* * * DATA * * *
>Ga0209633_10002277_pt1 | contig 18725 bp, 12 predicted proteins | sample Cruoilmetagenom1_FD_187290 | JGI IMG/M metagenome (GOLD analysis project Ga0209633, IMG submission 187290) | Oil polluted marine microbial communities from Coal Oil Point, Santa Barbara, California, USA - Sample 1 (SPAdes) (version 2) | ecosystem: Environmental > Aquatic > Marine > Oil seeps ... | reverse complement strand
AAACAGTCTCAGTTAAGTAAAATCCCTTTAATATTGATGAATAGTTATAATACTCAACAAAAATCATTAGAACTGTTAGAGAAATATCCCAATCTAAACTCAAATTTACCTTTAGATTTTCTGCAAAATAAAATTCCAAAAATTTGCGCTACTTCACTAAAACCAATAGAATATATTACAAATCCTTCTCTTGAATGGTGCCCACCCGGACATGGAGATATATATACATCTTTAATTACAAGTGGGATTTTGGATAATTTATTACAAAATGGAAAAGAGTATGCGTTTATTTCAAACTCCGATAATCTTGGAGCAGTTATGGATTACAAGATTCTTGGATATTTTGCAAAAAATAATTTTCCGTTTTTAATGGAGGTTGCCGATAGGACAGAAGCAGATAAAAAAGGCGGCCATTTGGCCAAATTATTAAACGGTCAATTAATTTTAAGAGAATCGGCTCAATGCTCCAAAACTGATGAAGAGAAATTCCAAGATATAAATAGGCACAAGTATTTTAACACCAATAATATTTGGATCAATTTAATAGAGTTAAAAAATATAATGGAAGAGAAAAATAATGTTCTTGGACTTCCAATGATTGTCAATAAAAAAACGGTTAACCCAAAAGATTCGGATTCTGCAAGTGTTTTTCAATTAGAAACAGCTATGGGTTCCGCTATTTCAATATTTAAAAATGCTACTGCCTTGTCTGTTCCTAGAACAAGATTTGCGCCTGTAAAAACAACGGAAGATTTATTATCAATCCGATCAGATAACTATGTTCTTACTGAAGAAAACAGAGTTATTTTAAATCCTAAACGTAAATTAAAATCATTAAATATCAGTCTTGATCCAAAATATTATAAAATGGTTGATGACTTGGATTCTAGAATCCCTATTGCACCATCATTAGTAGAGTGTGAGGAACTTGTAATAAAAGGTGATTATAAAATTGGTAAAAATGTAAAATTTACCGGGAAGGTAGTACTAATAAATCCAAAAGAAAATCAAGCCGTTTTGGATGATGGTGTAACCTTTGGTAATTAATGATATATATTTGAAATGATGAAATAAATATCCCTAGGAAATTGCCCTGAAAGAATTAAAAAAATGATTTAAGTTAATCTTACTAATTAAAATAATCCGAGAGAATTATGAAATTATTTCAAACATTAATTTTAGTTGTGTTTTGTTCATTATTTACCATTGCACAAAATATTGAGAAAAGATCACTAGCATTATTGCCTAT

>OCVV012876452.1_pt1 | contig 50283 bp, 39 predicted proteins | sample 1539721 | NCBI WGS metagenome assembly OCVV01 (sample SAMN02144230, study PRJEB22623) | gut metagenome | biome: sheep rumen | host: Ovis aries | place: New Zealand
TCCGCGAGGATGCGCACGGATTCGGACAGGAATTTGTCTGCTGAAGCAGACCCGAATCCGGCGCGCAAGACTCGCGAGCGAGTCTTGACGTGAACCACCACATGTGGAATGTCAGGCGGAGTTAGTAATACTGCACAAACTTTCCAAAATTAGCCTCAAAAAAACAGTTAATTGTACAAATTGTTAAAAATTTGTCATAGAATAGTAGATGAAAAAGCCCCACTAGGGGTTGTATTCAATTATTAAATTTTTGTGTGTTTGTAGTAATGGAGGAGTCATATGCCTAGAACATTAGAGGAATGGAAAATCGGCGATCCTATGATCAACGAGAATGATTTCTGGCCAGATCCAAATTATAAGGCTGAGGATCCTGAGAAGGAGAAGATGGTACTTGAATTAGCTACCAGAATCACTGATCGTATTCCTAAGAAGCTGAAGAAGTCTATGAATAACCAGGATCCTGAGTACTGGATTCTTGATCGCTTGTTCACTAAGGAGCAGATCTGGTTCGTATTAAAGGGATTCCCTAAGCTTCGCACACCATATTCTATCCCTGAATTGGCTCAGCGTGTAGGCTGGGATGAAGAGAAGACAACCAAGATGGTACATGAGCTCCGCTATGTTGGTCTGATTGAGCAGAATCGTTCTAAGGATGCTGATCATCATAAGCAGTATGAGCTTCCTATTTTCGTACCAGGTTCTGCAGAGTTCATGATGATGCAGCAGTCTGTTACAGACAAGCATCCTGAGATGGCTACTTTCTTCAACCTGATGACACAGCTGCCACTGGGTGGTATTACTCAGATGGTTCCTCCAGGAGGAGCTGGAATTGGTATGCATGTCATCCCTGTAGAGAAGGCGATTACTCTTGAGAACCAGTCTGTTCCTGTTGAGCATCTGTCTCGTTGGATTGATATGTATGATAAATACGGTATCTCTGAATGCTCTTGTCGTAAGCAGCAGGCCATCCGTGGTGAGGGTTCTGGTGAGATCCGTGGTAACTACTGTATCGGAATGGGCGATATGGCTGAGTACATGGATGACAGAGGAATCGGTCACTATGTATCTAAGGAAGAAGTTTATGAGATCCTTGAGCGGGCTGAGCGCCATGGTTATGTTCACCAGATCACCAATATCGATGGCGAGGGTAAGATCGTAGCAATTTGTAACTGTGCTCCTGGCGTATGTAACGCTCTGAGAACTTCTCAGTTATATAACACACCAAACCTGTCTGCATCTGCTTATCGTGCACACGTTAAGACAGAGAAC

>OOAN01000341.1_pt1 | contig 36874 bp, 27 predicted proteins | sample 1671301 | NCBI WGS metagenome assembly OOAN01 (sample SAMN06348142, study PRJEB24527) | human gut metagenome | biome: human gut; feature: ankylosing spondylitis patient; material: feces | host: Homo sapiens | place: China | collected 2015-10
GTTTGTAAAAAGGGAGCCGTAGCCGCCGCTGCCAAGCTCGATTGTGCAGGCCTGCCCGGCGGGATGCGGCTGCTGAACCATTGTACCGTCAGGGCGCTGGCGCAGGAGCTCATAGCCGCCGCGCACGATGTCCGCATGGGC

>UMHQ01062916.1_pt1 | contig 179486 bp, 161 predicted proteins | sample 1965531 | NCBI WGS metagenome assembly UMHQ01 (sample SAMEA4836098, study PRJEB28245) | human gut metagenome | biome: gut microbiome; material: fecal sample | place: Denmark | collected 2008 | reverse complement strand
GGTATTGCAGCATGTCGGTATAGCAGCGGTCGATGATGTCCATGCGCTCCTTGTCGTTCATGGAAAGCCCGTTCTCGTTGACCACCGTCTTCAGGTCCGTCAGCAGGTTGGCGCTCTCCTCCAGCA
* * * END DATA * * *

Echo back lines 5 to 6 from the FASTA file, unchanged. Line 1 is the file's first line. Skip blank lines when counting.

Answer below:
>OOAN01000341.1_pt1 | contig 36874 bp, 27 predicted proteins | sample 1671301 | NCBI WGS metagenome assembly OOAN01 (sample SAMN06348142, study PRJEB24527) | human gut metagenome | biome: human gut; feature: ankylosing spondylitis patient; material: feces | host: Homo sapiens | place: China | collected 2015-10
GTTTGTAAAAAGGGAGCCGTAGCCGCCGCTGCCAAGCTCGATTGTGCAGGCCTGCCCGGCGGGATGCGGCTGCTGAACCATTGTACCGTCAGGGCGCTGGCGCAGGAGCTCATAGCCGCCGCGCACGATGTCCGCATGGGC